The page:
In This Issue: 5 Key Things for Employers to Consider in Drafting Termination Clauses in Employment Contracts, What Is – and What Isn’t – Constructive Dismissal: An Update, FTRQ&A with John Kloosterman: Key Differences Between Canadian and U.S. Employment Law and much more!
The July 24, 2018 issue of Labour Notes® newsletter features an article authored by Hicks Morley lawyer Ryan Plener. In the article “Appeal Court Rules on Termination Clauses and Proper ‘Failsafe’ Language,” Ryan discusses how a recent decision by the Ontario Court of Appeal, where it reversed the lower court decision, could serve as an example to clarify the different interpretations of the employment contract provisions which limit entitlements upon termination.
Canadian Lawyer Magazine quoted Hicks Morley’s Julia Nanos in a July 3, 2018 article titled “Retailers squeezed by new rules.” The article discusses how some of the new laws implemented in Ontario, such as calculations for holiday pay and equal pay for equal work are affecting restaurants and retailers.
It has now been 7 months since Bill 148, the Fair Workplaces, Better Jobs Act, 2017, was enacted and cases are beginning to emerge which interpret the new provisions of the Employment Standards Act, 2000 (ESA). In this Minimum Standards Monitor, we review some decisions of particular interest to employers which involve the new personal emergency leave (PEL) requirements, the equal pay for equal work provisions and the new minimum wage entitlements.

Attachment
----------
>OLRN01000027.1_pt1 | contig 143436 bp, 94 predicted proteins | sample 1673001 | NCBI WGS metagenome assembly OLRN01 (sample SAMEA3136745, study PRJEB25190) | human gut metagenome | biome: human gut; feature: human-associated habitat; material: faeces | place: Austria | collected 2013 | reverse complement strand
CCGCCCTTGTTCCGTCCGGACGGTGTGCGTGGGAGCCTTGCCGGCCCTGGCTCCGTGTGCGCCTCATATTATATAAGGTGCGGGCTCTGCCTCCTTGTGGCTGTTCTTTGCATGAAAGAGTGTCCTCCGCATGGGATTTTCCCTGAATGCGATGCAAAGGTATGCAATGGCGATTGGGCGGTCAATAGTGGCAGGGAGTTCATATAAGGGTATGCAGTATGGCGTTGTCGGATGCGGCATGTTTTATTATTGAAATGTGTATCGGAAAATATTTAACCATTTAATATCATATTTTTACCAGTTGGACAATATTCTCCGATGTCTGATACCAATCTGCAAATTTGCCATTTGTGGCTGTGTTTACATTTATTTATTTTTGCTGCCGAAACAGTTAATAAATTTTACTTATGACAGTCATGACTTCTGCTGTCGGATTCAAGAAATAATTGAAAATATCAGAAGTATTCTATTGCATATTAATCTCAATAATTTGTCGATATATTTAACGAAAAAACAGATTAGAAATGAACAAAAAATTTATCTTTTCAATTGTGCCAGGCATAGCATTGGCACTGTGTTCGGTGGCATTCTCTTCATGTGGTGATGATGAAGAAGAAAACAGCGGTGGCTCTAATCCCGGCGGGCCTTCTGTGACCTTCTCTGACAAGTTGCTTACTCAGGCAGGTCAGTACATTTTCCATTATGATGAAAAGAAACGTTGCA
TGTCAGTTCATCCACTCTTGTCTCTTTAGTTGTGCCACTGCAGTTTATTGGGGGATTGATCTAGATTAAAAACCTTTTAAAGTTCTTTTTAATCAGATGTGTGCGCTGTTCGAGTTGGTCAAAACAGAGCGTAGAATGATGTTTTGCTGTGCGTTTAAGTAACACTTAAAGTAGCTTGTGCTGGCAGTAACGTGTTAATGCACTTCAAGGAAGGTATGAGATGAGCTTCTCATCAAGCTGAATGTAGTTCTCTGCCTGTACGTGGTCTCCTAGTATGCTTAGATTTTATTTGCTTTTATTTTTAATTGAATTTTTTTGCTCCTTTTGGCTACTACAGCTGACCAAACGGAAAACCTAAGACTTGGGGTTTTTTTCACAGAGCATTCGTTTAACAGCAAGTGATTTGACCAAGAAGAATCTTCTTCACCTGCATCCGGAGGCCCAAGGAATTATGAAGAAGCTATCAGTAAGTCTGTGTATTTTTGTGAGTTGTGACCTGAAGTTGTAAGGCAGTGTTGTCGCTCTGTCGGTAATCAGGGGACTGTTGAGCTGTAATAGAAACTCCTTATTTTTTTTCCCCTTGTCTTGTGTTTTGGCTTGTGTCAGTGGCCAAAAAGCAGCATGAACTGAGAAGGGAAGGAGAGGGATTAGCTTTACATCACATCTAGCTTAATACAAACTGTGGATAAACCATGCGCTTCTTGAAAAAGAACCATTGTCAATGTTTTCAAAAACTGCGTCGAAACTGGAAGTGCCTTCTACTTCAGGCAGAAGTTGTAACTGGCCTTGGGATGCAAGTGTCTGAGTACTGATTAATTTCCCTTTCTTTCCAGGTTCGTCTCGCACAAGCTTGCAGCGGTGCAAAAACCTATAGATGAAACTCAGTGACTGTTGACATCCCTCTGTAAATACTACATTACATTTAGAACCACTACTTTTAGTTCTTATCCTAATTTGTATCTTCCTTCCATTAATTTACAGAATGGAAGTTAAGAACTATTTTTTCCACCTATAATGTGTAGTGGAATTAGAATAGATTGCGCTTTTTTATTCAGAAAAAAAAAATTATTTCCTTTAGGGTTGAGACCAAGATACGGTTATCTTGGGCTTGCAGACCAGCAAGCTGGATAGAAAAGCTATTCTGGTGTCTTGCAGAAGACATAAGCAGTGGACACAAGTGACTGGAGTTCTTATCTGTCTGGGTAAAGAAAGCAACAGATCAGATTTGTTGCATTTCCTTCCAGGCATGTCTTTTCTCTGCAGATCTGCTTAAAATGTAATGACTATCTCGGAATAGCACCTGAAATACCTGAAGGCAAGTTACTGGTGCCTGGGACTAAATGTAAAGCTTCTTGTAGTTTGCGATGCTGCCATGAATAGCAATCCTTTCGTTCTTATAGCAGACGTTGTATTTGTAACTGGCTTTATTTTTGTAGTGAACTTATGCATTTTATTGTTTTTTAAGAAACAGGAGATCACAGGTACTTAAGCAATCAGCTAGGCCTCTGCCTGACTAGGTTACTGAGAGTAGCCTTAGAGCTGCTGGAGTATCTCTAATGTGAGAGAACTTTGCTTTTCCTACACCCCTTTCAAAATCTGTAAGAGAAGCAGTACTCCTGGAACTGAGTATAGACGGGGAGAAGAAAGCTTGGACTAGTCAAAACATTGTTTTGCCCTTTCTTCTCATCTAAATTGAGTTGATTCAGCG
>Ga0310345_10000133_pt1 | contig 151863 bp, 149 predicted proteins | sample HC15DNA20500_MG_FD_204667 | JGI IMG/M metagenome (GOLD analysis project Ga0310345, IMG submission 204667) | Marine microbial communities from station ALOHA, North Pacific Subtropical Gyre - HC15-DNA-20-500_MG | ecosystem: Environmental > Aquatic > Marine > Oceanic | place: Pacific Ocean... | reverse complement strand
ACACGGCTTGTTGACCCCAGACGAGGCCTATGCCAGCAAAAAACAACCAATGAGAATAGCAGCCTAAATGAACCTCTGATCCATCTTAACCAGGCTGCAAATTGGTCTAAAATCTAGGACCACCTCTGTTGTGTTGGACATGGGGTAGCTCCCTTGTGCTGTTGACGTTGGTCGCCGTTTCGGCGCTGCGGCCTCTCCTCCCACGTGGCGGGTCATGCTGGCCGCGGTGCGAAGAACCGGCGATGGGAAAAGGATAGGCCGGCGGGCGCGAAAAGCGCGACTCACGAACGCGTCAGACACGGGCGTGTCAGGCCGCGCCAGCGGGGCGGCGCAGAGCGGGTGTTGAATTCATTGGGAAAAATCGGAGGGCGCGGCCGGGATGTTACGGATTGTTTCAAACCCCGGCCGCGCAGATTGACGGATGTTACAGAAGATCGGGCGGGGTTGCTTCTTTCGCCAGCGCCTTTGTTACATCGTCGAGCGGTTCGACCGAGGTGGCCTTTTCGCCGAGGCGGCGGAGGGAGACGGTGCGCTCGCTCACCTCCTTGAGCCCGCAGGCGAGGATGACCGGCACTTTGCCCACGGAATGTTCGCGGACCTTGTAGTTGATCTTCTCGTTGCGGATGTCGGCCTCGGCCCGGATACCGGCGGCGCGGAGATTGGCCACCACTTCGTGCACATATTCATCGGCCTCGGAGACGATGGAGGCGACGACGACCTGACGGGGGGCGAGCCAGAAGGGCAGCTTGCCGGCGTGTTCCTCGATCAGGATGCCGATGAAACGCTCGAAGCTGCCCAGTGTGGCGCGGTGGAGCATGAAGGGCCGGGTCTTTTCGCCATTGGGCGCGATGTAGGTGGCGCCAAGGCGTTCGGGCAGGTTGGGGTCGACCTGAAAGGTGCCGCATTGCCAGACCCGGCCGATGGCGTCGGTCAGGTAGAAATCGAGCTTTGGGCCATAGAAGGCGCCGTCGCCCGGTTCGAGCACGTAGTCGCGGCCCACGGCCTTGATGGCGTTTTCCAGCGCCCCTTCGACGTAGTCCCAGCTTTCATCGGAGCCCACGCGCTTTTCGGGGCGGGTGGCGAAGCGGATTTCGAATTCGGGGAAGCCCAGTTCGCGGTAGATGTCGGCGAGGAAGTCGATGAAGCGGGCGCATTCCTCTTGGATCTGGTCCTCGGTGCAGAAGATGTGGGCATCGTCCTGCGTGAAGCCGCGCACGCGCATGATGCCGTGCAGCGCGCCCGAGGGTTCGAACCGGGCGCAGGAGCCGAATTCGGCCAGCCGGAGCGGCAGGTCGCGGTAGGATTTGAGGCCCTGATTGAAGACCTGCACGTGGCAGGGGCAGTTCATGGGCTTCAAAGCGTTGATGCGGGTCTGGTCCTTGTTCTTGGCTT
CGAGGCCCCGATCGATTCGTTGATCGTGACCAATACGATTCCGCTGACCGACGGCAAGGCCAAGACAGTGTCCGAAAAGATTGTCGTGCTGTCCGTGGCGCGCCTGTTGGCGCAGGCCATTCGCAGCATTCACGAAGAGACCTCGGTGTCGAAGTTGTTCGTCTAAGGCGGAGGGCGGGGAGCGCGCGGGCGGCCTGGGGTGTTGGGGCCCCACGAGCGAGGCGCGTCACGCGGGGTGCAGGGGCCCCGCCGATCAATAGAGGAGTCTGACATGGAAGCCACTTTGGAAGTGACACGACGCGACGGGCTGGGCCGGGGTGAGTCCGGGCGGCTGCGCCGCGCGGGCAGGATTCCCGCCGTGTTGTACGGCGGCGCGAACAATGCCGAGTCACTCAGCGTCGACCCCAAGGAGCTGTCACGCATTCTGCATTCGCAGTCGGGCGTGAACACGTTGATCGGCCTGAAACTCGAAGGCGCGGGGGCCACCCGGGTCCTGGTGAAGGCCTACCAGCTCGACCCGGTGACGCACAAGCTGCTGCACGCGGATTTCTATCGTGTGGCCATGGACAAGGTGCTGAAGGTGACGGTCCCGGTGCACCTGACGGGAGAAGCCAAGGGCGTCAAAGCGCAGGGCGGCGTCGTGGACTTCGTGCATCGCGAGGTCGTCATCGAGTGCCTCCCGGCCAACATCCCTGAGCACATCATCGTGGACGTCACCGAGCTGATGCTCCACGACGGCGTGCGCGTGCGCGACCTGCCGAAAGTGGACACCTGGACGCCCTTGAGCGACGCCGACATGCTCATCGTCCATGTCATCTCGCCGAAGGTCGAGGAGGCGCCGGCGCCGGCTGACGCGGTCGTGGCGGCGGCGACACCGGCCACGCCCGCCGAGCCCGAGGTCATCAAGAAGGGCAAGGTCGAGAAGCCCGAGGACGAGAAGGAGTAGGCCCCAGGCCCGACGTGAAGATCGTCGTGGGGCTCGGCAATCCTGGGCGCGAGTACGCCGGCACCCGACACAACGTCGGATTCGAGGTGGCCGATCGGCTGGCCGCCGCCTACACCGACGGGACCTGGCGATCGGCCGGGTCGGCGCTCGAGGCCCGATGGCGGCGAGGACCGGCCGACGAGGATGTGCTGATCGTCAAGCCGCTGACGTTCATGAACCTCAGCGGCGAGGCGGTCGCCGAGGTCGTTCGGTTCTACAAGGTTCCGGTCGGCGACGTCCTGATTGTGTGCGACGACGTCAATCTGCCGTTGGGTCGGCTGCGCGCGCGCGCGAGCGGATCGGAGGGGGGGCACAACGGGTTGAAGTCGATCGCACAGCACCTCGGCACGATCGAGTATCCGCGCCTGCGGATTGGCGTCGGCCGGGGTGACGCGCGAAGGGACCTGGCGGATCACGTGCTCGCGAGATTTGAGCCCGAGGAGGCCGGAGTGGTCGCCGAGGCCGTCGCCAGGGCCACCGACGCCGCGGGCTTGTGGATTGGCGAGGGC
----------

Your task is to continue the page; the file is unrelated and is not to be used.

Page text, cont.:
The differing interpretations by the courts of employment contract provisions which limit entitlements upon termination has caused considerable confusion of late. The Ontario Court of Appeal has rendered a helpful decision which may serve to lessen some of the confusion. The Court reversed a lower court decision and found that a clause in an employment…
The introduction of two paid personal emergency leave (PEL) days to the Employment Standards Act, 2000 (ESA) has revived the debate about whether collective agreements or policies provide a Greater Right or Benefit (GROB), or alternatively, whether entitlements under the collective agreement or policies can be offset against the PEL entitlement. The first arbitration case since the paid entitlements were introduced (from Arbitrator Mitchnick) has brought an interesting twist to the debate.
Hicks Morley’s Thomas Agnew authored an article in Benefits Canada titled “Court Decision Warns Employers About Financial Liability in Mass Terminations.” Employers should proceed carefully when it comes to mass terminations. A recent court decision in Ontario found the employer’s failure to comply with the Employment Standards Act’s technical posting requirement for mass terminations meant that the notice of termination given prior to the date of the posting was void, exposing the company to potentially significant liability for that period.
Late on May 7, 2018, the Ontario government announced that it is reinstating the prior public holiday pay formula that pre-dated Bill 148. Ontario Regulation 375/18 was filed on the same day and the reinstatement of the prior formula comes into force on July 1, 2018. The regulation will remain in force until December 31, 2019…
The Law Times quoted Hicks Morley’s Ryan Plener in an April 16, 2018 article titled “Class actions on worker misclassification will continue.” The article explores how worker misclassification class actions are on the rise, according to the growing band of employment lawyers handling cases for plaintiffs. Citing a recent decision in the matter of Heller v. Uber Technologies Inc. where the Ontario Superior Court Justice stayed the action in favour of arbitration under a clause in the service agreement signed by all Uber drivers…
In King v DST Systems, the Ontario Superior Court again struck down an Employment Standard Act, 2000 (ESA)-only termination clause – this time for not mentioning benefits.